Last week, the health-conscious Millennial’s favorite lunch spot, Sweetgreen, announced a $150 million funding round that puts Sweetgreen’s paper value at $1.6 billion, “up from a $1 billion valuation when it last raised capital 10 months ago,” according to the Wall Street Journal.
Traditionally, it’s unusual for a restaurant chain to raise private equity money to fund its growth, as the large returns that equity investors want do not come easily from the food business. Restaurants employ a lot of people, they require substantial real estate and capital, and kitchens generally do not deliver fat profits. But in the last decade, private equity, venture capital, and hedge funders have all warmed up — with varying degrees of success — to getting into restaurants. The San Francisco-based Blue Bottle Coffee is perhaps the best known example, having parlayed its popularity with the tech-employed into venture-capital funding and a fantastically large exit.
Blue Bottle sold a majority stake of itself to Nestlé in 2017 at a valuation of about $625 million, at the time operating 40 stores between the U.S. and Japan. This was an exceptionally happy ending. The Melt, a grilled cheese chain also based in San Francisco and funded by Sequoia Capital (one of the most prestigious VC firms in Silicon Valley) is perhaps a somewhat more typical story of how these investments go. Back in 2014, you could get away with things like promising an app that would “sense when a consumer is within a block of the restaurant and prepare your grilled cheese based on distance and speed.” Of course, this did not happen. While The Melt is still alive, it operates only seven stores, all in California, “far short of its goal of opening hundreds of locations” as Wired wrote in 2017.
Which brings me back to Sweetgreen, which is now based out of Los Angeles. In the Journal write-up of Sweetgreen’s monster new funding round, CEO Jonathan Neman insisted that his company is more than just kale, quinoa, and chicken:
Sweetgreen also uses digital products to forecast sales, deploy labor, and order food, Mr. Neman said. The technology is primarily driven by data and machine learning, he said.
“We don’t consider ourselves just a salad place,” Mr. Neman said.
But using “digital products to forecast sales, deploy labor, and order [insert material]” is a deliciously asinine way of describing how virtually every business in 2019 operates. If I sell a bolo tie on eBay, I can “forecast” my earnings by checking the value of other bolo ties on the site, I can “deploy labor” by offering free or expedited shipping, and I can order other bolo ties and sell them at a mark-up. This does not make me more than a guy making a bit of cash on eBay — just as encouraging its diners to use an app does not make Sweetgreen more than “just a salad place.”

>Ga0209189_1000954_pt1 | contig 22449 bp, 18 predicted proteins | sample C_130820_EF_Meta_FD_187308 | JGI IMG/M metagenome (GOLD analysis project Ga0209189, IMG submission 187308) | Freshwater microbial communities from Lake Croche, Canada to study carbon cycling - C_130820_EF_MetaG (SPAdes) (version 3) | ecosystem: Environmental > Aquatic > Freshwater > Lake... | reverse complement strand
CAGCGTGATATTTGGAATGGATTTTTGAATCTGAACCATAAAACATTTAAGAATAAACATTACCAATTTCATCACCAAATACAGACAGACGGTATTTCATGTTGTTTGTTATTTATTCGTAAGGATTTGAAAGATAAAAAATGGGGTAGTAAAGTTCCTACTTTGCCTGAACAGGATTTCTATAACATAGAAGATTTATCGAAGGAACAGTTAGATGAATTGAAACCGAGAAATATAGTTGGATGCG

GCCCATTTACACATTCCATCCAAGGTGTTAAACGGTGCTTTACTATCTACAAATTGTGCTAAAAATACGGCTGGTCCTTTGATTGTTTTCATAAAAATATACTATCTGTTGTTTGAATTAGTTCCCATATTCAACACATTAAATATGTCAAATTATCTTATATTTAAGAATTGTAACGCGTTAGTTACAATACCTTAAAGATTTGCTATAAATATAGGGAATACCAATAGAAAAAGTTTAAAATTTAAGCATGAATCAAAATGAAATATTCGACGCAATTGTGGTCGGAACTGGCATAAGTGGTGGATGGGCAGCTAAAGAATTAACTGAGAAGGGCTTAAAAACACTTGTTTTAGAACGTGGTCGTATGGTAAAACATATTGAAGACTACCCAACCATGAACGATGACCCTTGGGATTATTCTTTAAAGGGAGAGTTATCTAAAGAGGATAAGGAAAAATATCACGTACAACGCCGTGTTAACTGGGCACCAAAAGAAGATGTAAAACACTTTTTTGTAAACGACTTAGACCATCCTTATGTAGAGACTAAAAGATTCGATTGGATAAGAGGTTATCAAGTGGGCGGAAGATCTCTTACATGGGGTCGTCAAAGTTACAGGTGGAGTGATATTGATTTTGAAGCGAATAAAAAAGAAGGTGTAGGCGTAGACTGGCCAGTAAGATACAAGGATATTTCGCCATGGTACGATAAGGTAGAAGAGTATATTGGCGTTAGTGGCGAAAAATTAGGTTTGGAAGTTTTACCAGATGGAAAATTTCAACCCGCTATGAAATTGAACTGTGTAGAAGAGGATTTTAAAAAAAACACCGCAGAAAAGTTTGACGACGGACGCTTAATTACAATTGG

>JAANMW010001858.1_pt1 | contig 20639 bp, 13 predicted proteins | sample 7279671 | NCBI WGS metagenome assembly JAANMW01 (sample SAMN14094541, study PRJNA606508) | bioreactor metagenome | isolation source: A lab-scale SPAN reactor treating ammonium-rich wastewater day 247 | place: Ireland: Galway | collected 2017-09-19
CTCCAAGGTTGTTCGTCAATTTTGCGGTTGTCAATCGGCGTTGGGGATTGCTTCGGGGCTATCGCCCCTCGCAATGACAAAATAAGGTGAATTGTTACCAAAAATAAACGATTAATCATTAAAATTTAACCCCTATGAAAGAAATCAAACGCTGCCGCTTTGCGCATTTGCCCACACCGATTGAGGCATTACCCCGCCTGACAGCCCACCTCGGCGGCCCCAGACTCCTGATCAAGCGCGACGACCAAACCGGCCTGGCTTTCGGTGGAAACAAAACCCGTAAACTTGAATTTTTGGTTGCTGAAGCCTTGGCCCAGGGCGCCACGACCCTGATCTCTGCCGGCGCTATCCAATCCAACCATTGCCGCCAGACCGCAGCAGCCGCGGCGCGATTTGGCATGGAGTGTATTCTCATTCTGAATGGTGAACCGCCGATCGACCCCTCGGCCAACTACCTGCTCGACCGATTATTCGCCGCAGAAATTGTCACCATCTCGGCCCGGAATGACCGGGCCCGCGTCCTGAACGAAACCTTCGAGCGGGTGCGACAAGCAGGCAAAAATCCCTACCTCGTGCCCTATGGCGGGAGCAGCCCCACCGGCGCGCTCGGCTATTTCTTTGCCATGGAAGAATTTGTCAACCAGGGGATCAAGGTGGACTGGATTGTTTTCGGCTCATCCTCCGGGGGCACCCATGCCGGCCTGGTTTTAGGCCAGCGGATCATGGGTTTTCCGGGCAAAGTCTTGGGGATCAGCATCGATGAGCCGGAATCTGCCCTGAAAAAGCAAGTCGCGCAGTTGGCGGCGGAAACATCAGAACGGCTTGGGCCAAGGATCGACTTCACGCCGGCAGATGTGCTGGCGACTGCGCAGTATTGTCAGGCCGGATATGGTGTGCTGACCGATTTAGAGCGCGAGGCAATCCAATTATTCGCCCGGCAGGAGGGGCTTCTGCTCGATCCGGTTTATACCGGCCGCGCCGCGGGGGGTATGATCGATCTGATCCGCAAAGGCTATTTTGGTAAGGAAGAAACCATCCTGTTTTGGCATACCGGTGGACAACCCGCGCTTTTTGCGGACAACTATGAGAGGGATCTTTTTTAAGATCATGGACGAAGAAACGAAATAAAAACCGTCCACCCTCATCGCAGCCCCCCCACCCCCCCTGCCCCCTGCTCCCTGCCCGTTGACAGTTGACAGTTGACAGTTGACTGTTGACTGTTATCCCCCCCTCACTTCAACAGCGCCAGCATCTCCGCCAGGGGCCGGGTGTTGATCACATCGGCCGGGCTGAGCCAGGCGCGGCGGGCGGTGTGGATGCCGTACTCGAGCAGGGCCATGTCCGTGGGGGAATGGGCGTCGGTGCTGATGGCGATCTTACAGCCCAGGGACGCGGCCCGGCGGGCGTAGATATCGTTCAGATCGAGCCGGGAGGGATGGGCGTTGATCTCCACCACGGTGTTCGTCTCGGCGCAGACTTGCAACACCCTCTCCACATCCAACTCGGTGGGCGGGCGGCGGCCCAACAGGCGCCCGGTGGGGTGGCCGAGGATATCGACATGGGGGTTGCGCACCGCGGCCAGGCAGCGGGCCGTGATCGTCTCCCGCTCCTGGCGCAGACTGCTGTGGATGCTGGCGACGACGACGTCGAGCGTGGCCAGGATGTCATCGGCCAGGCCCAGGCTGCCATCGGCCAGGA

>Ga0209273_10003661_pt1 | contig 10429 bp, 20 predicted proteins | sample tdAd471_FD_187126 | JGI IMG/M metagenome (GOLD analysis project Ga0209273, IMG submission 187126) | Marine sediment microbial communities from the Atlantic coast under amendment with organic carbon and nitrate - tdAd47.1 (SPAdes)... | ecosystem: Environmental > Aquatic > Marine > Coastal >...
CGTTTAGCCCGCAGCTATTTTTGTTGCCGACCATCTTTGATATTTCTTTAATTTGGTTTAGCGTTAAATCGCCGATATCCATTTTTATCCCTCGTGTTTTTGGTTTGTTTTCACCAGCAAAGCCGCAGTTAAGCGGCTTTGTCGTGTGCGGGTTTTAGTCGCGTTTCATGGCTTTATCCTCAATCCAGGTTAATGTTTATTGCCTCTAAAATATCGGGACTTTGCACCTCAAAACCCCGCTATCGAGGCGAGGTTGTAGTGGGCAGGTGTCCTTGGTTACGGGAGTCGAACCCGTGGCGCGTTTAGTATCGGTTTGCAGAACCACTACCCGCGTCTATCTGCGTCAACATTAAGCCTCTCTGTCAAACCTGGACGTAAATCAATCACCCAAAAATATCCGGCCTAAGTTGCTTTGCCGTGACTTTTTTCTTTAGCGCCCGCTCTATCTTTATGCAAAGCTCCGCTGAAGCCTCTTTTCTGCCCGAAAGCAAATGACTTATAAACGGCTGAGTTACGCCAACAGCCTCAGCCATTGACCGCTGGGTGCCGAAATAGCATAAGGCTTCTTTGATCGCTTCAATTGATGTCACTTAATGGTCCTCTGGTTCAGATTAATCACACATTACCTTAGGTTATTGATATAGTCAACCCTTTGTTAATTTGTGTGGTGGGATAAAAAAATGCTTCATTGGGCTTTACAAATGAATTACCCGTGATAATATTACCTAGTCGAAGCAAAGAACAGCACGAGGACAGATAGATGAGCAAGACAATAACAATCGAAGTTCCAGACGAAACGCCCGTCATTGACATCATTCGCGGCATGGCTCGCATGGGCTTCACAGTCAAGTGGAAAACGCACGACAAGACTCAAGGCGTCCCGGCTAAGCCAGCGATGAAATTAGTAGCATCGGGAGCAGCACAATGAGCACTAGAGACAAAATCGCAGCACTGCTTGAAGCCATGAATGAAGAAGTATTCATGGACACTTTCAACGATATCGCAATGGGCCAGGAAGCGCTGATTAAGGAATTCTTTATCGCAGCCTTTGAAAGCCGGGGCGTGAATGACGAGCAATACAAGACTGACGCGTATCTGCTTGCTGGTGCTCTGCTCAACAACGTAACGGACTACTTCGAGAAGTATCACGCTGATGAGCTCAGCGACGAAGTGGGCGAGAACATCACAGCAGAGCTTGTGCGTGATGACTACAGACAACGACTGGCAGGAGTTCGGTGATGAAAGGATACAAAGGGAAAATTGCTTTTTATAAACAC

Neman, who co-founded the company with two pals from his MBA class at Georgetown in 2007, likely knows this. But he also probably knows that investors wouldn’t want to put money behind a salad restaurant unless there was some strong differentiating factor to its business (what in Silicon Valley they unironically call a “killer app”) that draws in customers beyond good salads. This is also why Sweetgreen executives, in a doozy of a WSJ. Magazine profile from this summer, described a Manhattan test-kitchen — industry standards in restaurants from from Shake Shack to Taco Bell — as an “incubator” developing whiz-bang shit like sensors that let customers know exactly where on the pick-up rack their order sits, sparing them the horrible business of having to “sift through bags” to get their salads.
Perhaps I am being overly harsh. After all, if banal techspeak is what helps Sweetgreen spread its verdant tentacles close to my office, then so be it. They have a good menu of salads, their employees are treated at least relatively well, and their faux-tech branding isn’t even an iota as obnoxious as, say, WeWork’s self-proclaimed mission “to elevate the world's consciousness.”
But so-called innovation like this does tend to leave some people underfoot. In 2016, Sweetgreen announced that all of its stores would be going cashless, as it was “always looking for ways to innovate and challenge the status quo.” The maneuver, the company claimed, would allow employees “to do 5 to 15 percent more transactions an hour.” It was efficient for Sweetgreen and efficient for customers, many of whom are youngish office drones more familiar with plastic than paper currency these days, anyway. This past April, however, Sweetgreen said that it would start accepting legal tender once again. “Going cashless had these positive results,” Sweetgreen said in a statement, “but it also had the unintended consequence of excluding those who prefer to pay or can only pay with cash.” Imagine that!